|Title||Geographic variation in positive and negative interactions among salt marsh plants|
|Publication Type||Journal Article|
|Year of Publication||2003|
|Authors||Pennings, SC, Selig, ER, Houser, LT, Bertness, MD|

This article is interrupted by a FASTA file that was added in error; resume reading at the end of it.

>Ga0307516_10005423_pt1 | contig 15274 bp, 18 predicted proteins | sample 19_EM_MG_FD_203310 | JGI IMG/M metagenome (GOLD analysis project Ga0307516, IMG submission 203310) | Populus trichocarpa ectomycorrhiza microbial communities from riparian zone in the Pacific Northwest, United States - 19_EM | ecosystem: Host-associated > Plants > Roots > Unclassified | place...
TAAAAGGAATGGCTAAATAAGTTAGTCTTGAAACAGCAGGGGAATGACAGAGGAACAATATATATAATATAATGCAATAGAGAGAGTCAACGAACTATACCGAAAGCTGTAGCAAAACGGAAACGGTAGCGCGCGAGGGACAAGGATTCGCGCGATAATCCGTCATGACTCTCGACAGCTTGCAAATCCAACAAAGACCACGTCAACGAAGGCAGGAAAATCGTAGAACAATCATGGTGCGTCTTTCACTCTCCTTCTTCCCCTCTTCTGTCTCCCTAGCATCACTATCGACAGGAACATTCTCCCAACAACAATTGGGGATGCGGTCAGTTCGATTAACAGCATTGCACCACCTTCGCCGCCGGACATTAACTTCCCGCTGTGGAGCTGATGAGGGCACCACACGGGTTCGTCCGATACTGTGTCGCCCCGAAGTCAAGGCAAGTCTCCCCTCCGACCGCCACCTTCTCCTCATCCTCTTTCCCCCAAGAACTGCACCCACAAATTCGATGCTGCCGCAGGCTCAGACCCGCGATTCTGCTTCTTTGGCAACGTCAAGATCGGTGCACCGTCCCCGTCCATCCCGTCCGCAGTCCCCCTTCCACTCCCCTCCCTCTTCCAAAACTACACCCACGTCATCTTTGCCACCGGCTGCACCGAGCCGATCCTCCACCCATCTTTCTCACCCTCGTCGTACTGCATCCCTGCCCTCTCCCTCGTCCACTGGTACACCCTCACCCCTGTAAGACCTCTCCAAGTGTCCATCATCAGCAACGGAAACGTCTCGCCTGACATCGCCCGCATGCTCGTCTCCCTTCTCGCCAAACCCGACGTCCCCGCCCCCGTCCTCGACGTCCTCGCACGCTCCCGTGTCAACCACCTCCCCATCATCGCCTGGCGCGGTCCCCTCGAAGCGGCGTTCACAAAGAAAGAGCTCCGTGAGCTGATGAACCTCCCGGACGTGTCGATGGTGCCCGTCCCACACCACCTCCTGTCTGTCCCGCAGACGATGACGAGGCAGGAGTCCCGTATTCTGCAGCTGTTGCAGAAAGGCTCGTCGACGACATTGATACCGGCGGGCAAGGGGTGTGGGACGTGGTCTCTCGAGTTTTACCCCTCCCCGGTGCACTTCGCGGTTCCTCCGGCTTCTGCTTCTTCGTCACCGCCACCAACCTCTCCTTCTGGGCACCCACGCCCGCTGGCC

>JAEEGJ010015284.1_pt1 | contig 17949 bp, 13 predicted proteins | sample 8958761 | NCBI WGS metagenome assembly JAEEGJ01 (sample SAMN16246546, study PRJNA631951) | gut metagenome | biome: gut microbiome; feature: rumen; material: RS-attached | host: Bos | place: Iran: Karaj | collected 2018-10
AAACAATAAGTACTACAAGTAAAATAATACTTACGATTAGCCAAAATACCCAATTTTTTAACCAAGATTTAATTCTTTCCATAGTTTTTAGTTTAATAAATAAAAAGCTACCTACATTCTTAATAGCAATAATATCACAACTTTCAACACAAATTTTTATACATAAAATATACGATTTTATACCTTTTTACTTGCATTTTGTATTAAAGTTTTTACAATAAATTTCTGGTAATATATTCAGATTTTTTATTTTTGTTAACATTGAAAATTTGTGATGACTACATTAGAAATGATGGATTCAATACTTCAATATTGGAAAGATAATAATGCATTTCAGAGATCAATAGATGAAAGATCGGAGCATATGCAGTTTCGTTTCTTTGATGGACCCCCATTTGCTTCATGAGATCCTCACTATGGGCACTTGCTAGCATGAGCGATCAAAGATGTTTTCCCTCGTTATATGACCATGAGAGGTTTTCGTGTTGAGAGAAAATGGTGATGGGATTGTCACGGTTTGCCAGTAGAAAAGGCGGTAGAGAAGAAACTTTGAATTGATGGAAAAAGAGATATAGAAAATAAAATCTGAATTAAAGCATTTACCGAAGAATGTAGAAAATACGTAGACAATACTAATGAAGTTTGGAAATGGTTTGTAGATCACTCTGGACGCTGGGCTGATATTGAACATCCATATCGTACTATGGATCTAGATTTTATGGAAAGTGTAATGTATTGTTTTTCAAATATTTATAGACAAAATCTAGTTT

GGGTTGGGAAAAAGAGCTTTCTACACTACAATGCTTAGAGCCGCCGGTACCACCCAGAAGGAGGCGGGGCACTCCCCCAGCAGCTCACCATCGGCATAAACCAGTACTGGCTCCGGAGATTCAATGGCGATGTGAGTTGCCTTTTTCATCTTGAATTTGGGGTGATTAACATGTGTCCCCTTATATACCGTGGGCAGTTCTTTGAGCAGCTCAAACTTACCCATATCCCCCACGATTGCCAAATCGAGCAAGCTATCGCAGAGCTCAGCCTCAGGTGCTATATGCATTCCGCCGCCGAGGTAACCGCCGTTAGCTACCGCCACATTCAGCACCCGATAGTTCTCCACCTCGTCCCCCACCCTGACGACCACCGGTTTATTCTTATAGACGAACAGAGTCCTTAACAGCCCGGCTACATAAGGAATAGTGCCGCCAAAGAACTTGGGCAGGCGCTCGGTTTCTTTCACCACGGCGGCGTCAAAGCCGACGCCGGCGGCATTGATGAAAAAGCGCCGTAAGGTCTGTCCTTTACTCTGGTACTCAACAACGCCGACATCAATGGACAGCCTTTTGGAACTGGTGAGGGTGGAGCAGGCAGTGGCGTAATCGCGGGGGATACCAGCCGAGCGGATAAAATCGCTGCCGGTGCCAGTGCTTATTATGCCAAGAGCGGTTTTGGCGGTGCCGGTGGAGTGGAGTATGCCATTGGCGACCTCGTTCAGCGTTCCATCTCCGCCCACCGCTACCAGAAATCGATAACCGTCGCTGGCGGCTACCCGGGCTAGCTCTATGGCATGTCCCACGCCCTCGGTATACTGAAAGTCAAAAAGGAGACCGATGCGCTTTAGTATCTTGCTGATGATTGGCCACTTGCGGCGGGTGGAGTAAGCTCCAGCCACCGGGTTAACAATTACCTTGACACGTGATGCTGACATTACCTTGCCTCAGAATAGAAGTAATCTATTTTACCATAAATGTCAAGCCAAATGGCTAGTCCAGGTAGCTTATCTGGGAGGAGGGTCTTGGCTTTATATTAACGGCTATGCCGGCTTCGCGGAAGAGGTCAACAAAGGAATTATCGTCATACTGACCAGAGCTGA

A pressing problem for ecologists is determining whether our understanding of communities, often developed from work at fine scales, can explain processes across broader scales. Here, we explore whether models of positive interactions developed in southern New England can be applied to geographic scales. Salt marsh plants may interact positively by ameliorating harsh physical conditions such as salinity stress. Because marsh porewater salinities are higher in low- vs. high-latitude marshes, we tested the hypothesis that positive interactions are increasingly important at low latitudes. Previous work supported this hypothesis at the regional scale: within New England, positive interactions were rare in Maine but common in Rhode Island. We conducted parallel experiments in Georgia and Alabama to determine whether similar results would be obtained in a geographic comparison. Nine species of salt marsh plants were transplanted into control plots or plots with neighboring vegetation removed, in three marsh zones, at two sites each in Georgia and Alabama. Removing neighbors increased porewater salinities; nevertheless, plants usually performed best in neighbor-removal treatments, indicating that most interactions were competitive rather than facilitative. Several mechanisms might explain these results. For widely distributed species, southern individuals may be more salt tolerant than northern conspecifics. We tested this hypothesis by comparing the salt tolerance of northern and southern conspecifics of three species in a common garden experiment. In two species, southern plants were more salt tolerant than northern conspecifics. Although this pattern may explain the rarity of facilitation in the south for some species, it cannot explain our overall results because few species were studied in both geographic regions. The most likely explanation for our results is that northern marsh floras are dominated by salt-sensitive species that are likely to be facilitated by neighbors, whereas southern marsh floras are dominated by salt-tolerant species that are unlikely to benefit substantially from neighbor amelioration of soil salinities. These results illustrate the difficulties inherent in extrapolating results from even well understood systems to different geographic locations or scales. Intraspecific adaptations and community composition are often likely to vary geographically, complicating our efforts to construct geographically robust generalities about community structure and processes.